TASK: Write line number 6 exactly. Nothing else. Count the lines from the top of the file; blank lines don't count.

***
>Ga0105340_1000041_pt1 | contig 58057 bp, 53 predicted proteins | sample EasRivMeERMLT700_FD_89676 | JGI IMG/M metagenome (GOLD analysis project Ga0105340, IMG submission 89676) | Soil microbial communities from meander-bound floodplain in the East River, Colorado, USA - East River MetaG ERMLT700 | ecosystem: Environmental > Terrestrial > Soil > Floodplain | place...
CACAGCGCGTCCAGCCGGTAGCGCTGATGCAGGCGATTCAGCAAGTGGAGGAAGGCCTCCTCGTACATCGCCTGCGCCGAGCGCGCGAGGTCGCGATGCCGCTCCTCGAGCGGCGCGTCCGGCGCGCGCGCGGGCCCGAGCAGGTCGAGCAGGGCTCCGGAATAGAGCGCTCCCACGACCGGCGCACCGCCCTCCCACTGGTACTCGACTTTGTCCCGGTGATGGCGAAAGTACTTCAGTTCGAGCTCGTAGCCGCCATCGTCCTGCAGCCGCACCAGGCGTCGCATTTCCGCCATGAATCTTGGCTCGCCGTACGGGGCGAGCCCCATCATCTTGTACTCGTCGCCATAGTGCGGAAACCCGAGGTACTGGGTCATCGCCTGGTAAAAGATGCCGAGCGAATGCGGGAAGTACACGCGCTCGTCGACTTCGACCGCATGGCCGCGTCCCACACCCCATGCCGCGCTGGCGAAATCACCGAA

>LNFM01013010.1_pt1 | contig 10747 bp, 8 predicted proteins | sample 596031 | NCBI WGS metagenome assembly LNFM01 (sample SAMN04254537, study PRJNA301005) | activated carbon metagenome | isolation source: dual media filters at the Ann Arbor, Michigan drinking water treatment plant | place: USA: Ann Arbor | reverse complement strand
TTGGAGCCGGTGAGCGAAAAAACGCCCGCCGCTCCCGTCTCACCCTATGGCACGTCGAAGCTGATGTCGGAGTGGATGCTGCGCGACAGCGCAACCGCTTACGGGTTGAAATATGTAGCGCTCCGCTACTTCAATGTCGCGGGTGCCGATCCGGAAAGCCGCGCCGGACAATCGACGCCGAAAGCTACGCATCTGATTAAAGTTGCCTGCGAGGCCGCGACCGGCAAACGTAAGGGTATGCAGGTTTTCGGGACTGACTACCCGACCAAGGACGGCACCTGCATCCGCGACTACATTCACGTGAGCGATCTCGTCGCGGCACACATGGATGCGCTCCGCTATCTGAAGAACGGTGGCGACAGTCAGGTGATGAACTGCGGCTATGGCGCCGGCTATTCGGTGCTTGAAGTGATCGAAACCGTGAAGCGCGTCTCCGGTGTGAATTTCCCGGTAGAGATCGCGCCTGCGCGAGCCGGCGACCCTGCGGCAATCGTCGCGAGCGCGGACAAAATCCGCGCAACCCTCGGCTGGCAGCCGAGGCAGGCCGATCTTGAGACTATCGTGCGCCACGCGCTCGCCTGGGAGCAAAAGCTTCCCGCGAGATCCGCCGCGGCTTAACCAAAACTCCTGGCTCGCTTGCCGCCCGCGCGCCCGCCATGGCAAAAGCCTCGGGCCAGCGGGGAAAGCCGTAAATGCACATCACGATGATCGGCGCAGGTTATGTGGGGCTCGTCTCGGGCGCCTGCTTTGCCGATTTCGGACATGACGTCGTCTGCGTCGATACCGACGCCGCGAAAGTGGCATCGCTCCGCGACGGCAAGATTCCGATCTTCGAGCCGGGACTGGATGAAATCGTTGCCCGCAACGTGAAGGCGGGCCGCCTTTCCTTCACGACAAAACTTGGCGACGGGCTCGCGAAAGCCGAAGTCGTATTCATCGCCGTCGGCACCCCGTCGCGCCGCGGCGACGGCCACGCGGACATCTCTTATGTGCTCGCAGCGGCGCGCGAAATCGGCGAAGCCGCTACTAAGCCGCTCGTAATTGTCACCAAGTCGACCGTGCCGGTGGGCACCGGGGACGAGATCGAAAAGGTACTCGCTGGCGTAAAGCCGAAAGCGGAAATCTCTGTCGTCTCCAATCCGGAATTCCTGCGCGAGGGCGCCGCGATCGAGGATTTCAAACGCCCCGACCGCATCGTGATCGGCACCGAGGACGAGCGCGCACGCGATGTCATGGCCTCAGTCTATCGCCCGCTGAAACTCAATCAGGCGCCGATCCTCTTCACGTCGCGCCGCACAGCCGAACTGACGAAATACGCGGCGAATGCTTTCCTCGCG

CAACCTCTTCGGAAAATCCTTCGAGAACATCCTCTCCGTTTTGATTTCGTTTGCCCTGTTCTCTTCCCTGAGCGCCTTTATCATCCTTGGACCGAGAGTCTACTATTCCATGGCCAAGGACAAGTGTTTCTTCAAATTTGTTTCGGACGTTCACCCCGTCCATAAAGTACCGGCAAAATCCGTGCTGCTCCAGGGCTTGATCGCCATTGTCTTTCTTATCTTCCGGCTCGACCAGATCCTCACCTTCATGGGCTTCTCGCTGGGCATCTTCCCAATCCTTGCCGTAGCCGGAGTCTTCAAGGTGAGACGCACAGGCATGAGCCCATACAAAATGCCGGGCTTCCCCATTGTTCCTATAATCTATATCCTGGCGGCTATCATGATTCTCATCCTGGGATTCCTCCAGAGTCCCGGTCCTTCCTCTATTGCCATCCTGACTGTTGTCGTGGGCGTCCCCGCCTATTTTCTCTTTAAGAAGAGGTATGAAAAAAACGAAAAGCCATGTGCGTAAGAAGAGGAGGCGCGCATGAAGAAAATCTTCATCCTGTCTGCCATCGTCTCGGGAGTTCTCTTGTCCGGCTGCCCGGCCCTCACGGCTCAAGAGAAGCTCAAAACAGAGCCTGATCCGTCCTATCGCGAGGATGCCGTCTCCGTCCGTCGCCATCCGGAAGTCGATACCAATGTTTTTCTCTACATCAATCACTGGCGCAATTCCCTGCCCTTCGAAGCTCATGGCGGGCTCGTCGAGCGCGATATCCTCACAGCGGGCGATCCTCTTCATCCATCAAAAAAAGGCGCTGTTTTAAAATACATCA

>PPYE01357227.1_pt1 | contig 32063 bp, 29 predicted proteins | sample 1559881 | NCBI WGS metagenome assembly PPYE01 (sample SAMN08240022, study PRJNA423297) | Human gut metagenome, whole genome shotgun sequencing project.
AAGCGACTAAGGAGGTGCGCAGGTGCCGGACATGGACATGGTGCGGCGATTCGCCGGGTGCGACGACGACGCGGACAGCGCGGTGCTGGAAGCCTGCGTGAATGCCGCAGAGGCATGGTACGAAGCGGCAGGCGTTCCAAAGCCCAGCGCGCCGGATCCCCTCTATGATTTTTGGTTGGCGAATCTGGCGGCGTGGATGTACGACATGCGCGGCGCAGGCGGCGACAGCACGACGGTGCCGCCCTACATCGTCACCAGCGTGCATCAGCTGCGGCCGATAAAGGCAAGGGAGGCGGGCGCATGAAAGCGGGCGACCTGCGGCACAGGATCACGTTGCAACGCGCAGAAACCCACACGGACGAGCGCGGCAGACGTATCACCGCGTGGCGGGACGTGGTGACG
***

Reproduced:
>PPYE01357227.1_pt1 | contig 32063 bp, 29 predicted proteins | sample 1559881 | NCBI WGS metagenome assembly PPYE01 (sample SAMN08240022, study PRJNA423297) | Human gut metagenome, whole genome shotgun sequencing project.